Summary and conclusions
n-3 Fatty acids are a family of PUFA that contribute to human development, health and well-being. Functionally the most important n-3 fatty acids are the very long-chain EPA and DHA found in fatty fish and in supplements; roles for DPA are now emerging. Intakes of EPA and DHA are typically low and much below those that are recommended. Increased intakes of EPA and DHA, either from fish or from supplements, are reflected in greater incorporation into blood lipid, cell and tissue pools. Increased content of EPA and DHA can modify the structure of cell membranes and also the function of membrane proteins involved as receptors, signalling proteins, transporters and enzymes. EPA and DHA also modify the production of lipid mediators and through effects on cell signalling can alter patterns of gene expression. Through these actions EPA and DHA act to alter cellular responsiveness in a manner that seems to result in more optimal conditions for growth, development and maintenance of health. The effects of very long-chain n-3 fatty acids are evident right through the life course meaning that there is a need for all sectors of the population to increase the intake of these important nutrients. EPA and DHA have a wide range of physiological roles, which are linked to certain health or clinical benefits. A number of risk factors for CVD are modified in a beneficial way by increased intake of EPA and DHA; these include blood pressure, platelet reactivity and thrombosis, plasma TAG concentrations, vascular function, cardiac arrhythmias, heart rate variability and inflammation. Thus, there is a key role for these fatty acids in prevention and slowing progression of CVD. Furthermore, some supplementation studies with EPA and DHA have demonstrated reduced mortality in at risk patients, such as post-MI, indicating a therapeutic role, although this is currently disputed by some. A number of other, non-cardiovascular, actions of EPA and DHA have also been documented, suggesting that increased intake of these fatty acids could be of benefit in reducing the risk of (i.e. protecting from) or treating many conditions. For example, they have been used successfully in RA and, in some studies, in inflammatory bowel disease, and may be useful in other inflammatory conditions like asthma and psoriasis. EPA and DHA may also have a role as part of cancer therapy; some recent studies show that they improve the effectiveness of chemotherapeutic agents. DHA has an important structural role in the eye and brain, and its supply early in life when these tissues are developing is known to be of importance in terms of optimising visual and neurological development. For this reason it is very important that pregnant and breast-feeding women have adequate DHA intake. Recent studies have highlighted the potential for EPA and DHA to contribute to enhanced mental development and improved childhood learning and behaviour and to reduce the burden of psychiatric and depressive illnesses in adults, although these areas of possible action require more robust scientific support. There may also be a role for EPA and DHA in preventing neurodegenerative disease of ageing, but evidence for this is currently weak. The effects of EPA and DHA on health outcomes are likely to be dose-dependent, but clear dose–response data have not been identified in most cases. Also in many cases it is not clear whether both EPA and DHA have the same effect or potency and therefore which one will be the most important for a particular indication. Thus, despite several decades of productive research on the health effects of very long-chain n-3 fatty acids and the mechanisms involved, important questions are currently unanswered and many areas remain to be explored in future research.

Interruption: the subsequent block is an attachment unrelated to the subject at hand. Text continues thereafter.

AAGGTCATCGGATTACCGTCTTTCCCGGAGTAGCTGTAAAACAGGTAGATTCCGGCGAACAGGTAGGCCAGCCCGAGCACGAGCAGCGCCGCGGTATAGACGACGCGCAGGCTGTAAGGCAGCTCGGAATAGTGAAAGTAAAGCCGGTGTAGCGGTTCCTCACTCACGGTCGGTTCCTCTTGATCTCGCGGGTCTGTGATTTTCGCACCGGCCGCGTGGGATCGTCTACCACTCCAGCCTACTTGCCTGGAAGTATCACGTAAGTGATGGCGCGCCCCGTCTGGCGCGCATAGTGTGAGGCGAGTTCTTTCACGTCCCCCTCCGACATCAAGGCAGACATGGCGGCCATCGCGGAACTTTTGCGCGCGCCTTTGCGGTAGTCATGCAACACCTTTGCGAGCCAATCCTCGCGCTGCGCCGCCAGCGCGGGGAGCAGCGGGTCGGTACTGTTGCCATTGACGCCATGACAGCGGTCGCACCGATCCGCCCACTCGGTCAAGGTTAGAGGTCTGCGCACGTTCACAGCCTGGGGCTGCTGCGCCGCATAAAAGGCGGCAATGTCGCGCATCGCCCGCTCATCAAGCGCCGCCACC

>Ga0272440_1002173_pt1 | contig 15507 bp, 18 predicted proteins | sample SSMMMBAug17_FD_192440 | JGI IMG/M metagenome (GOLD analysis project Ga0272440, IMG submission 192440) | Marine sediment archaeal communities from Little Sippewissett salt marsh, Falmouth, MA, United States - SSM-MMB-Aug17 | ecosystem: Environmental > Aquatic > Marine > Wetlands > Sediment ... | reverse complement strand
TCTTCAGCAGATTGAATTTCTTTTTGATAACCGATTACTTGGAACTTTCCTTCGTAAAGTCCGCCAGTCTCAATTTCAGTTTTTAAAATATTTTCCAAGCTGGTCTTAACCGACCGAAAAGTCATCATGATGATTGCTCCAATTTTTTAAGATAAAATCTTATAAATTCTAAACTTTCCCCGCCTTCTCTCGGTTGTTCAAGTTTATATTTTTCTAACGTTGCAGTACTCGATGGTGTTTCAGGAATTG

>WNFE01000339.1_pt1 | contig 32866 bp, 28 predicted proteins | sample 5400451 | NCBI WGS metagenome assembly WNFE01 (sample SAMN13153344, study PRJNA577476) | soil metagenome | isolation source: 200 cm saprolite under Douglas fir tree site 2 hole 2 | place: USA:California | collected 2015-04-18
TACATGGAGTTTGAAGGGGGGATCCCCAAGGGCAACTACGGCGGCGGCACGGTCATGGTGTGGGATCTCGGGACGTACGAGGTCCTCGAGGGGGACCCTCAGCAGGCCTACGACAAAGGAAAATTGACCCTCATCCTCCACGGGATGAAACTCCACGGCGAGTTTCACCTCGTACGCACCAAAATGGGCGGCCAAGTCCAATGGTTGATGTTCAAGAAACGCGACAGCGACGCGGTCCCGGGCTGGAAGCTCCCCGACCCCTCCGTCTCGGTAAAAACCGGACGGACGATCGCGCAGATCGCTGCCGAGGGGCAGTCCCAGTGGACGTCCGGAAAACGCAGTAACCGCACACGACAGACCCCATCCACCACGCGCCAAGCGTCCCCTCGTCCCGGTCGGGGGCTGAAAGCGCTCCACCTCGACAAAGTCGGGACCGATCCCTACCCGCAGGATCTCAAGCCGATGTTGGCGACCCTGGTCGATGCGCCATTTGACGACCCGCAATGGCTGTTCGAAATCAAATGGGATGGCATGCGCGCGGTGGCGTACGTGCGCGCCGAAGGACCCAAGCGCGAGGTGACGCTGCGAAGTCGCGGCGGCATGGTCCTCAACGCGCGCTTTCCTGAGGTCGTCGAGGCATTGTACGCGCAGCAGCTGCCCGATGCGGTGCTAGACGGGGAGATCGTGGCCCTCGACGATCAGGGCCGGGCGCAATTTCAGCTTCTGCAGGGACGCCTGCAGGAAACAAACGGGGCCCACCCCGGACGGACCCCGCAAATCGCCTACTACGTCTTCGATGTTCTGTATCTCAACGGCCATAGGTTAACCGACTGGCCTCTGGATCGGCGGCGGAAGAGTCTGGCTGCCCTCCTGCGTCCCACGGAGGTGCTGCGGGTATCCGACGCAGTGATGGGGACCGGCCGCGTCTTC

Conflict of interest
The author serves on the Scientific Advisory Boards of Pronova BioPharma (part of BASF), Smartfish, DSM, FrieslandCampina and Danone Nutricia Research.
The author had sole responsibility for all aspects of preparation of this paper.